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Brian Mulroney, former Canadian PM who clashed with Thatcher over apartheid, dies aged 84

Brian Mulroney was a fierce critic of apartheid in South Africa
Brian Mulroney was a fierce critic of apartheid in South Africa - REUTERS

Former Canadian prime minister Brian Mulroney, who clashed with Margaret Thatcher over apartheid in South Africa, died on Thursday at the age of 84.

“It is with great sadness we announce the passing of my father,” Caroline Mulroney, a politician in Ontario, said on X. “He died peacefully, surrounded by family.”

Brian Mulroney, Canada’s last Cold War leader, opposed apartheid in South Africa and helped secure a landmark treaty on acid rain with Washington.

But he brought in a consumption tax still reviled by Canadians to this day, and his efforts to drive constitutional reform, in large part to bring wayward Quebec into the fold, ended in failure.

Mulroney, right, with his wife, Mila, left, and the Prince and Princess of Wales in 1991
Mulroney, right, with his wife, Mila, left, and the Prince and Princess of Wales in 1991 - GETTY IMAGES

A lawyer by training, Mulroney was ambitious and charming, with twinkling blue eyes and a baritone voice. He was at ease in both of Canada’s official languages, French and English.

He briefly came out of retirement to advise current Prime Minister Justin Trudeau on a revamped continental trade deal.

“I’ll never forget the insights he shared with me over the years - he was generous, tireless and incredibly passionate,” Mr Trudeau said, hailing “Mr Mulroney’s role in building the modern, dynamic and prosperous country we all know today.”

In 1984 Mulroney led his Progressive Conservatives to power, bringing an end to almost two decades of Liberal rule in Ottawa with the largest majority government in history.

Mulroney and wife Mila with John Major in Texas in 1997
Mulroney and wife Mila with John Major in Texas in 1997 - GETTY IMAGES

That resounding victory was built on a pledge to bring his native Quebec into Canada’s constitutional fold.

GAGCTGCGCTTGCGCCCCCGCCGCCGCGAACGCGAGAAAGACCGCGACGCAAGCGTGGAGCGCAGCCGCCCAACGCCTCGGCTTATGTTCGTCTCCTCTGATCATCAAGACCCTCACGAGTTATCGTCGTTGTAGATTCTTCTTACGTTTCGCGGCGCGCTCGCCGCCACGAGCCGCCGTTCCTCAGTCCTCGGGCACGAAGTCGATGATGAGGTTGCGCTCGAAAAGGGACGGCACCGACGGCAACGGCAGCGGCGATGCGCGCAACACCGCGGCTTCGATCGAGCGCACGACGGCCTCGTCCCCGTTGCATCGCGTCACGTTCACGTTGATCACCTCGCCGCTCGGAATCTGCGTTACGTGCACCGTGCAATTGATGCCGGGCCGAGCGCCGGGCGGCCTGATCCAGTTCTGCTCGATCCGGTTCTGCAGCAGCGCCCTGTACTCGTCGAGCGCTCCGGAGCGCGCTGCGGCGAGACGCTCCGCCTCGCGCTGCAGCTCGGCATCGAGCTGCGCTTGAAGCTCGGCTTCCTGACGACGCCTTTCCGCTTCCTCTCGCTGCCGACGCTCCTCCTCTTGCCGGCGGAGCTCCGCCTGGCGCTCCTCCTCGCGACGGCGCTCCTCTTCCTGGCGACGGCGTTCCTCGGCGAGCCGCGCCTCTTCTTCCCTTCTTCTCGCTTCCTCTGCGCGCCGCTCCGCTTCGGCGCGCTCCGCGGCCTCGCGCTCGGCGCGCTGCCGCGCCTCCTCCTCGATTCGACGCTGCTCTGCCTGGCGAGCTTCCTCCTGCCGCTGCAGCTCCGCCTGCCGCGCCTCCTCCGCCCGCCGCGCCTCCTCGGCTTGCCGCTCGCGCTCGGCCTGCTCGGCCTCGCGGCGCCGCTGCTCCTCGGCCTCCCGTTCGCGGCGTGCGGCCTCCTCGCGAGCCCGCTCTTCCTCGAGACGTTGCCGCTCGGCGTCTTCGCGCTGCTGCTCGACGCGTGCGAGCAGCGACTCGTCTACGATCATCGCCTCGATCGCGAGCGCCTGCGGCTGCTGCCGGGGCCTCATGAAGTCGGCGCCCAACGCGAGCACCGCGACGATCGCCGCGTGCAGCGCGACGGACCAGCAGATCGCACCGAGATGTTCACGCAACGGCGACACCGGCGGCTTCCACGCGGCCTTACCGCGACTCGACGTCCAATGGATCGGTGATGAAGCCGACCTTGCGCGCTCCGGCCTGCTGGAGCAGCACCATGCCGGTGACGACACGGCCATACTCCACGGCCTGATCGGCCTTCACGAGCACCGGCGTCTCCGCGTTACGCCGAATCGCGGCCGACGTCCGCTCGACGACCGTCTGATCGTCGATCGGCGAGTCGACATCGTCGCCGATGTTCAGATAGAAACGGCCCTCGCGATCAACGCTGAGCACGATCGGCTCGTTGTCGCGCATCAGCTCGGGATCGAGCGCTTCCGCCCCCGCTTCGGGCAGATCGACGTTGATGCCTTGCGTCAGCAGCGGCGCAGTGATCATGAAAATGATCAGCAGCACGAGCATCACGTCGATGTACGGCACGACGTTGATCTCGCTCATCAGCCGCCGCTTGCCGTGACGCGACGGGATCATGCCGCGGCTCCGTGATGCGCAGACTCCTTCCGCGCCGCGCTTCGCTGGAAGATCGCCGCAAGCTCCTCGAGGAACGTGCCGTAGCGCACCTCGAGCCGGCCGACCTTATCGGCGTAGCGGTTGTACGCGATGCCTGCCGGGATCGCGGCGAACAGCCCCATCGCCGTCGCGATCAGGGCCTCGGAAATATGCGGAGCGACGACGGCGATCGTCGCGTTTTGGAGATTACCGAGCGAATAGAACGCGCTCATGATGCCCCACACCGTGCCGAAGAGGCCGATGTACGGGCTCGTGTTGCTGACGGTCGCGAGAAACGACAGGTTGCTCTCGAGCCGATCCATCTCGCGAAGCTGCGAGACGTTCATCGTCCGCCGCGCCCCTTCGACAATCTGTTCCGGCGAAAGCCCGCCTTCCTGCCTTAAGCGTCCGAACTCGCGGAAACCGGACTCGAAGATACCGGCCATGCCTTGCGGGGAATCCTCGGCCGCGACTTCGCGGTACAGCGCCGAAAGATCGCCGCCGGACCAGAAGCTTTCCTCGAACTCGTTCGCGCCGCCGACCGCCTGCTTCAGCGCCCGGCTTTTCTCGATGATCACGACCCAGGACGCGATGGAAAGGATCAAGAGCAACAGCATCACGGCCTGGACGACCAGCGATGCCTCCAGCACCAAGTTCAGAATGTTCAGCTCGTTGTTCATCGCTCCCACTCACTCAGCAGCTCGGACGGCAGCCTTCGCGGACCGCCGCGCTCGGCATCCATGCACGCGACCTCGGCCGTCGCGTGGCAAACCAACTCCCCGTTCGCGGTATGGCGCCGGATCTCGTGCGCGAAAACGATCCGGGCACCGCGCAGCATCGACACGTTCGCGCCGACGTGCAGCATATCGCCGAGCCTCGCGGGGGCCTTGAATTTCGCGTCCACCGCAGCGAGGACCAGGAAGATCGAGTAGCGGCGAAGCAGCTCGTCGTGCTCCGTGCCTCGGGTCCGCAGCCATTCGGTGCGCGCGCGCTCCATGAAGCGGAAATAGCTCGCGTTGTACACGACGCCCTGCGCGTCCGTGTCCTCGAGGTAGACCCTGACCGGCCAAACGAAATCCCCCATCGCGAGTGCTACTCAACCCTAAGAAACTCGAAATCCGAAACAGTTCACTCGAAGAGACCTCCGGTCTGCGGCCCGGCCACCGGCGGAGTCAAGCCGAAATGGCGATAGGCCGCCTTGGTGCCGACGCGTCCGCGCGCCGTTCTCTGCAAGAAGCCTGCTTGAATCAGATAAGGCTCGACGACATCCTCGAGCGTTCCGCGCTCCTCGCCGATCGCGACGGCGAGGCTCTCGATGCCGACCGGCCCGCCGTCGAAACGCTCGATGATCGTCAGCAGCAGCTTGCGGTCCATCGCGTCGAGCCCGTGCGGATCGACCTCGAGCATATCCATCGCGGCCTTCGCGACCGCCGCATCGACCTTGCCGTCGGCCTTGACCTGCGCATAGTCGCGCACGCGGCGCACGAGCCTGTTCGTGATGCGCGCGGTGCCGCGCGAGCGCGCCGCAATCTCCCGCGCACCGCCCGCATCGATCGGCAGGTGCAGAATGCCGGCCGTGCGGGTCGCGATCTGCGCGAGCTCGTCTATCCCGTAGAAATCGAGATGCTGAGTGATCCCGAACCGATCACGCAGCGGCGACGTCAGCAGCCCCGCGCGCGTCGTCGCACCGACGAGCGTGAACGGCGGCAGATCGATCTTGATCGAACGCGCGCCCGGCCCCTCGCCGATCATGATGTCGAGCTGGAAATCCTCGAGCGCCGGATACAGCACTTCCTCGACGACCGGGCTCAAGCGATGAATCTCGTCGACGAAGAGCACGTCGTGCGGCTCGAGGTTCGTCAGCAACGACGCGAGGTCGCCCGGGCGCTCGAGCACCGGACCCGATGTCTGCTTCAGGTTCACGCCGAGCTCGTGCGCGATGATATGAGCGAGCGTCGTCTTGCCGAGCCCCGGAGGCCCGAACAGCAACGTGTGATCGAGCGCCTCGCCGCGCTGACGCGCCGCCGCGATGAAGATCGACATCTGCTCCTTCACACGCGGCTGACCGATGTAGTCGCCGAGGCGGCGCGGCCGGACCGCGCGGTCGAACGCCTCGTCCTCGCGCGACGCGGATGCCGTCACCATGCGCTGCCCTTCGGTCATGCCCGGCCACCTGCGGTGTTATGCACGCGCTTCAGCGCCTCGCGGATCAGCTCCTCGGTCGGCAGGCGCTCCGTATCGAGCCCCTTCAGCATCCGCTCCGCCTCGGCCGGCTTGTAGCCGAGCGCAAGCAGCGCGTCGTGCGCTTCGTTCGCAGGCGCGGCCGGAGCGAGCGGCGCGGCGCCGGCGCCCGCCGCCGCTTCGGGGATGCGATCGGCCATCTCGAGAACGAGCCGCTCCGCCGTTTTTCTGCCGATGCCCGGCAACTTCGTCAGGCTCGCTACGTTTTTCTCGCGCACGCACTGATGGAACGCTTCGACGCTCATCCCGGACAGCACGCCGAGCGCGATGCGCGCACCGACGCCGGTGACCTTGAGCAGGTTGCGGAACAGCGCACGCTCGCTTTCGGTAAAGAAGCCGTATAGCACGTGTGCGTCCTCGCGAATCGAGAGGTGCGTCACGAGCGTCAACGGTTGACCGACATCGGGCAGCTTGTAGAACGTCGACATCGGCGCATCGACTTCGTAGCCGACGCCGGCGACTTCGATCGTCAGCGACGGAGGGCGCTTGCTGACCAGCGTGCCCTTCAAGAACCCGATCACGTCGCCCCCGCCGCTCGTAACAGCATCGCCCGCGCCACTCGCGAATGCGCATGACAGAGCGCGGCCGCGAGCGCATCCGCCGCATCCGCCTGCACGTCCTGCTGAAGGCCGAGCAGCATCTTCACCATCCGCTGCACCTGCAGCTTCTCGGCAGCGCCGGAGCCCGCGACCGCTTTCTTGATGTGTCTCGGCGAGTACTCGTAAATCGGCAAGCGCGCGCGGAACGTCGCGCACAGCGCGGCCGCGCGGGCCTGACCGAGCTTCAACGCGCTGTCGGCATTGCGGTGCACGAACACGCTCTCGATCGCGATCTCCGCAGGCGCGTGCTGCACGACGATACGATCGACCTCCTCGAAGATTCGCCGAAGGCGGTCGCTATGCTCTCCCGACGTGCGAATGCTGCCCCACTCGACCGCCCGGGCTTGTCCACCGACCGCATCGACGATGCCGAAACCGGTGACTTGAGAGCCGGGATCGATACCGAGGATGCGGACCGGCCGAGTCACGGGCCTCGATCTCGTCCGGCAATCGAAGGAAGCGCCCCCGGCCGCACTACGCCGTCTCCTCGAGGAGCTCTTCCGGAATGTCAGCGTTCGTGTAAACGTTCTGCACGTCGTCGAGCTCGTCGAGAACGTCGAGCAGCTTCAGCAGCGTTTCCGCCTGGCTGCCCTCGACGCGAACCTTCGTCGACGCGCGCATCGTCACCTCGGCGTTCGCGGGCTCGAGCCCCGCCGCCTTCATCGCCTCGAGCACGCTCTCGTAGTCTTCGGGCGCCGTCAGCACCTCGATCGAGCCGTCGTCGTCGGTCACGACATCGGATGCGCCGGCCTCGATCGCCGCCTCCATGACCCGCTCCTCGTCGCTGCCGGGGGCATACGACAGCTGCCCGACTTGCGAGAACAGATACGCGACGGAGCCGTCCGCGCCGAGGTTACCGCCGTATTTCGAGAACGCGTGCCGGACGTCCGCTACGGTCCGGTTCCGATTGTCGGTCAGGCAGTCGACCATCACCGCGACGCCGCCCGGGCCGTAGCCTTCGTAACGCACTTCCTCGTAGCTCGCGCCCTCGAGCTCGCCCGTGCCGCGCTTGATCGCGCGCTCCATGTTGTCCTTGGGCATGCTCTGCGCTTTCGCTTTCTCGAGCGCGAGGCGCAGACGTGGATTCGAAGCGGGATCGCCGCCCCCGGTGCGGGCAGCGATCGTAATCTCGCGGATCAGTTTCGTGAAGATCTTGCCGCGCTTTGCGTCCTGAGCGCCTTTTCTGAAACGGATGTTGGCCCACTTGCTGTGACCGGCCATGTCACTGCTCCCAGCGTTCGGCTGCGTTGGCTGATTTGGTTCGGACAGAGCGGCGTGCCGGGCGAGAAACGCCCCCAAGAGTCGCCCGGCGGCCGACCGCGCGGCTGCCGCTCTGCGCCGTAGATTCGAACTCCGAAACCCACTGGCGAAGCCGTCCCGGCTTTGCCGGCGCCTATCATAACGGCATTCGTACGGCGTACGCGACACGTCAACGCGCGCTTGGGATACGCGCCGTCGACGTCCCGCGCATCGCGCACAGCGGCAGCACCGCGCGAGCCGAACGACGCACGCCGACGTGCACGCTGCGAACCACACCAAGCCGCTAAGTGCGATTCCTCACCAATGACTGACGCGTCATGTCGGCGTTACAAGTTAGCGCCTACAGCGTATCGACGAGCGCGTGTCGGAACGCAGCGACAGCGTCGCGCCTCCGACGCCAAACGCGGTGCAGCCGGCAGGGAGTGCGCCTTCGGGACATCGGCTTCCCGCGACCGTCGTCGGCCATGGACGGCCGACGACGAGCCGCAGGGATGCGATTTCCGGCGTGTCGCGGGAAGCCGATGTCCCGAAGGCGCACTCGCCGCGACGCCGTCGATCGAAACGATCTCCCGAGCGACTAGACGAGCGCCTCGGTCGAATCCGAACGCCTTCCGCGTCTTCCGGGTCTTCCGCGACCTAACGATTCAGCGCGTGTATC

On the world stage, Mulroney led a charge against the pro-apartheid regime in South Africa, putting him at odds with Mrs Thatcher.

Landmark free trade deal with US

But his greatest foreign policy achievement would be the rapprochement with the United States under Ronald Reagan - and the resulting watershed in commercial ties.

“I told him: Ronald, I want a comprehensive free trade agreement with you and the United States,” he recalled in an interview with Radio-Canada.

The two leaders, both of Irish descent, sparked a media sensation when they capped the “Shamrock Summit” by singing “When Irish Eyes are Smiling.”

Mulroney in 2009
Mulroney in 2009 - REUTERS

Mulroney’s second term was marked by a harsh recession, which forced the government to raise taxes to try to slash a deficit that hit a record high in his final year in office.

His proposed constitutional reforms imploded - they were seen as too favourable to Quebec and rejected.

“It was the worst moment of my life,” he would later recall.

Mulroney also introduced a goods and services tax, and oversaw the privatisation of one-third of more than 60 state-run corporations including Air Canada.

By the time he retired in 1993, his popularity had plummeted; his 11 per cent support made him the most unpopular prime minister in Canadian history.

Less than three months after his exit, the Tories suffered a humiliating election defeat that saw the party’s number of seats in the House of Commons reduced from 151 to two.

Bribery scandal taints his legacy

Shortly afterwards, Mulroney was caught up in a bribery scandal.

A commission of inquiry criticised him for taking more than $200,000 in cash from Karlheinz Schreiber, a German-Canadian arms dealer and broker for Airbus in dealings with Air Canada.

He was made a Commander of the National Order of Legion of Honour in 2016
He was made a Commander of the National Order of Legion of Honour in 2016 - GETTY IMAGES

The money had changed hands in brown paper bags at three secret hotel meetings. Mulroney ultimately admitted his error in accepting the cash.

Mulroney briefly came out of retirement in 2017 at Trudeau’s behest to advise on a new continental trade deal.

He worked behind the scenes for months to convince his occasional golfing buddy Donald Trump not to walk away from the talks to revamp NAFTA.

A new agreement, the United States-Mexico-Canada Agreement, came into effect in July 2020.

Mulroney married his wife Mila in 1973 and the couple had four children.